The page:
Another object of the invention is to provide welding system and method in which a single stiffener plate extending through a slotted web in an I-beam can be welded to the I-beams without requiring any re-positioning of the I-beam.

Another object of the invention is to provide welding system and method which includes a distributed control system having a plurality of control modules.

Another object of the invention is to provide welding system and method which allows presetting of control parameters for arc voltage, arc current, welding wire feed rate, welding torch oscillation, and other functions from a portable, light weight operator control panel prior to welding.

Another object of the invention is to provide welding system and method which allow for overriding preset conditions during the welding operation.

Another object of the invention is to provide welding system and method which allows digital recording of all welding parameters for each weld carried out.

Further objects and advantages of the invention will be brought out in the following portions of the specification, wherein the detailed description is for the purpose of fully disclosing preferred embodiments of the invention without placing limitations thereon.

BRIEF DESCRIPTION OF THE DRAWINGS

The invention will be more fully understood by reference to the following drawings which are for illustrative purposes only.

FIG. 1 is a perspective view of a welding system in accordance with the invention shown with an I beam and supports.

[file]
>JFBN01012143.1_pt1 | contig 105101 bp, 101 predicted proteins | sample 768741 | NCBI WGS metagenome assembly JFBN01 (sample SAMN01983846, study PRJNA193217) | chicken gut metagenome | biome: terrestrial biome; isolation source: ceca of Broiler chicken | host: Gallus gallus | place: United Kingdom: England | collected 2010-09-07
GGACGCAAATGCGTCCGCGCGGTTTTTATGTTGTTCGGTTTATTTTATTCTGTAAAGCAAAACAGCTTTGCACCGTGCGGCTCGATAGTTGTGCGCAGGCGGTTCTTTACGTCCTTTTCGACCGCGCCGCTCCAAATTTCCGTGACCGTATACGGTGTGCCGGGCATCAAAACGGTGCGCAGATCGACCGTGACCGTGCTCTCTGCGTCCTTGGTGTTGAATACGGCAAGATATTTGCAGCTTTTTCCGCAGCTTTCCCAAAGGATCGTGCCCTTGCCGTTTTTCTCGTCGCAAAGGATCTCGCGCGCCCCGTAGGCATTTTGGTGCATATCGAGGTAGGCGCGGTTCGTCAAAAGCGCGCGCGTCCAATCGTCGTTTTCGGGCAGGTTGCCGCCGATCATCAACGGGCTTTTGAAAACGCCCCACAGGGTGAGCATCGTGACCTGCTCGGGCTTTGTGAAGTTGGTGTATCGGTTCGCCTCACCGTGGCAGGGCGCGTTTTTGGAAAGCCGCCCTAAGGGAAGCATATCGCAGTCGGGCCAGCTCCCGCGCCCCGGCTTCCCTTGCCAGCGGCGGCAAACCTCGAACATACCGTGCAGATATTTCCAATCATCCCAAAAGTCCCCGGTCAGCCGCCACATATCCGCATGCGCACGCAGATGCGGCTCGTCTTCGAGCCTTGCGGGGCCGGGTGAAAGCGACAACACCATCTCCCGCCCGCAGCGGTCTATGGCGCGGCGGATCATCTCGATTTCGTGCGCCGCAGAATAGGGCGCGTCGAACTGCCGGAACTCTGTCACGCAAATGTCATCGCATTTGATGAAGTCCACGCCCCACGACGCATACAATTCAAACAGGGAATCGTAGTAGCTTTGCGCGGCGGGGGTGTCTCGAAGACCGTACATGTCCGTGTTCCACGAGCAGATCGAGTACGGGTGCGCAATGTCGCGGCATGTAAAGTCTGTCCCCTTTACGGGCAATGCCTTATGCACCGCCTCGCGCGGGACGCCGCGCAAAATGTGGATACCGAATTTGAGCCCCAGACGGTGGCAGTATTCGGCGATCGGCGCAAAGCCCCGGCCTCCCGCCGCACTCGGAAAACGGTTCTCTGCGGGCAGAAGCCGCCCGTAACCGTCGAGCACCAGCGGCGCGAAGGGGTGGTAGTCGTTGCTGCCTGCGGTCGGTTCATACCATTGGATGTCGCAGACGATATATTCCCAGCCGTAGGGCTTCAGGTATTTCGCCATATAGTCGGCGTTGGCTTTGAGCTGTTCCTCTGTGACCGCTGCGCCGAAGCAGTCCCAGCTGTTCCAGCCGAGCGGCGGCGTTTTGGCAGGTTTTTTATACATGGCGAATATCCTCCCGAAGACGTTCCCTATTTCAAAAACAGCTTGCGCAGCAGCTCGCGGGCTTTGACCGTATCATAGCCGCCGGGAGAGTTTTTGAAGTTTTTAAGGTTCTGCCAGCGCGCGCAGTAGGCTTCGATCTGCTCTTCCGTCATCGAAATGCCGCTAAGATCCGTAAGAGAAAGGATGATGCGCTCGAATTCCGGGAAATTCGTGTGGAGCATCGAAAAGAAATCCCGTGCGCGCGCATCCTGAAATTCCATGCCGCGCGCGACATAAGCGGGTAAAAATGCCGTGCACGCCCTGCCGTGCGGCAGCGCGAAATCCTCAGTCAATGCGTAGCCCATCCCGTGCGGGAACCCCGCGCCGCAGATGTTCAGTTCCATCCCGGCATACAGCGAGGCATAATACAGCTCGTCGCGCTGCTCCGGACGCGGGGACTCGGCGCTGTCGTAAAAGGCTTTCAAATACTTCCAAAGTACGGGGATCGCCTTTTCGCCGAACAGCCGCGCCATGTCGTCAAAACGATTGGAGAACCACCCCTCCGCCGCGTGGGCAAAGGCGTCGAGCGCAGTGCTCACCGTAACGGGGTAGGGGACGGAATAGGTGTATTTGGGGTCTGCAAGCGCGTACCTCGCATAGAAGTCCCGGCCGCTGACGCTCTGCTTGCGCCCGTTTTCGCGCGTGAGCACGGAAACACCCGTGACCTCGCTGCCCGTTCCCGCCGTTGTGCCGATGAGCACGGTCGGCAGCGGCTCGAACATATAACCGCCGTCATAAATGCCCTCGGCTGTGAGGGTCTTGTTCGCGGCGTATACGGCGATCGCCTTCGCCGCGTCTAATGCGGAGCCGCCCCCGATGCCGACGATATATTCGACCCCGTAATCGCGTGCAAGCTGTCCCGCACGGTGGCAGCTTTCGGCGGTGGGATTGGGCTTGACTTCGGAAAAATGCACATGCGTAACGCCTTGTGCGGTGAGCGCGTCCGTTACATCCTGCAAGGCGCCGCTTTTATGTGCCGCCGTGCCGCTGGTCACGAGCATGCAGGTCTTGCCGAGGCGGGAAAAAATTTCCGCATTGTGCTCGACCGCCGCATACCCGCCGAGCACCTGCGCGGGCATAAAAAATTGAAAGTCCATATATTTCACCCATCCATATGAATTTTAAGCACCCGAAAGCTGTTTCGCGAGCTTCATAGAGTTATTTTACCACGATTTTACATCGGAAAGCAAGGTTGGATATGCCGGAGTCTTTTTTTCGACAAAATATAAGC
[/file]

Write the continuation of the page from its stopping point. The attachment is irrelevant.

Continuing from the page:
FIG. 2 is a perspective view of the welding fixture, welding torch and oscillator of FIG. 1.

FIG. 3 is a side elevation view of the assembly of FIG. 2.

FIG. 4 is a front view of the assembly of FIG. 2.

FIG. 5 is a perspective view of the assembly of FIG. 2 shown together with an I-beam.

FIG. 6 is a schematic top view of the welding shoes of the welding fixture shown positioned about a centerline, together with a guide tube, I-beam flange and stiffener plate.

FIG. 7 is a side view of the welding torch of FIG. 2 shown in partial cross section through line 77.

FIG. 8 is a cross-sectional exploded view of the welding torch of FIG. 7, shown without the flexible conductor.

FIG. 9 is a perspective view of an oscillator in accordance with the present invention, shown with the top plate and portions of the housing removed.

FIG. 10 is a top plan view of the oscillator of FIG. 9.

FIG. 11 is a perspective view of an alternative embodiment oscillator shown with the top plate removed.

FIG. 12 is a side view of oscillator of FIG. 11 shown in partial cross section through line 1212.

FIG. 13 is a perspective view of a dual wire feeder/straightener assembly in accordance with the present invention.

FIG. 14 is a perspective view of one of the rotary straight wire feeders of FIG. 13.

FIG. 15 is a perspective view of a portion of the rotary straight wire feeder of FIG. 14 in partial cross section shown through line 1515.

FIG. 16 is an end view of the partial cross-sectional view shown in FIG. 15.

FIG. 17 is a side elevation view of the rotary straight wire feeder of FIG., 14 shown in cross section through line 1717.

FIG. 18 is a partially exploded view of the rotary straight wire feeder of FIG. 14.

FIG. 19 is a schematic view of the input and output bearing sets and the adjustable offset bearing of the rotary straight wire feeder of FIG. 14, shown with a welding wire.

FIG. 20 is a front view of a winged guided tube in accordance with the invention.

FIG. 21 is a cross-sectional view of the winged guide tube of FIG. 16 taken through line 2121.

FIG. 22 is a perspective view of a flux dispenser in accordance with the invention.

FIG. 23 is a front view of the flux dispenser of FIG. 19 shown in cross-section through line 2323.

FIG. 24A and FIG. 24B are a functional block diagram of the distributed control system of the invention.

FIG. 25 is a top plan view of the operator control panel of the distributed control system.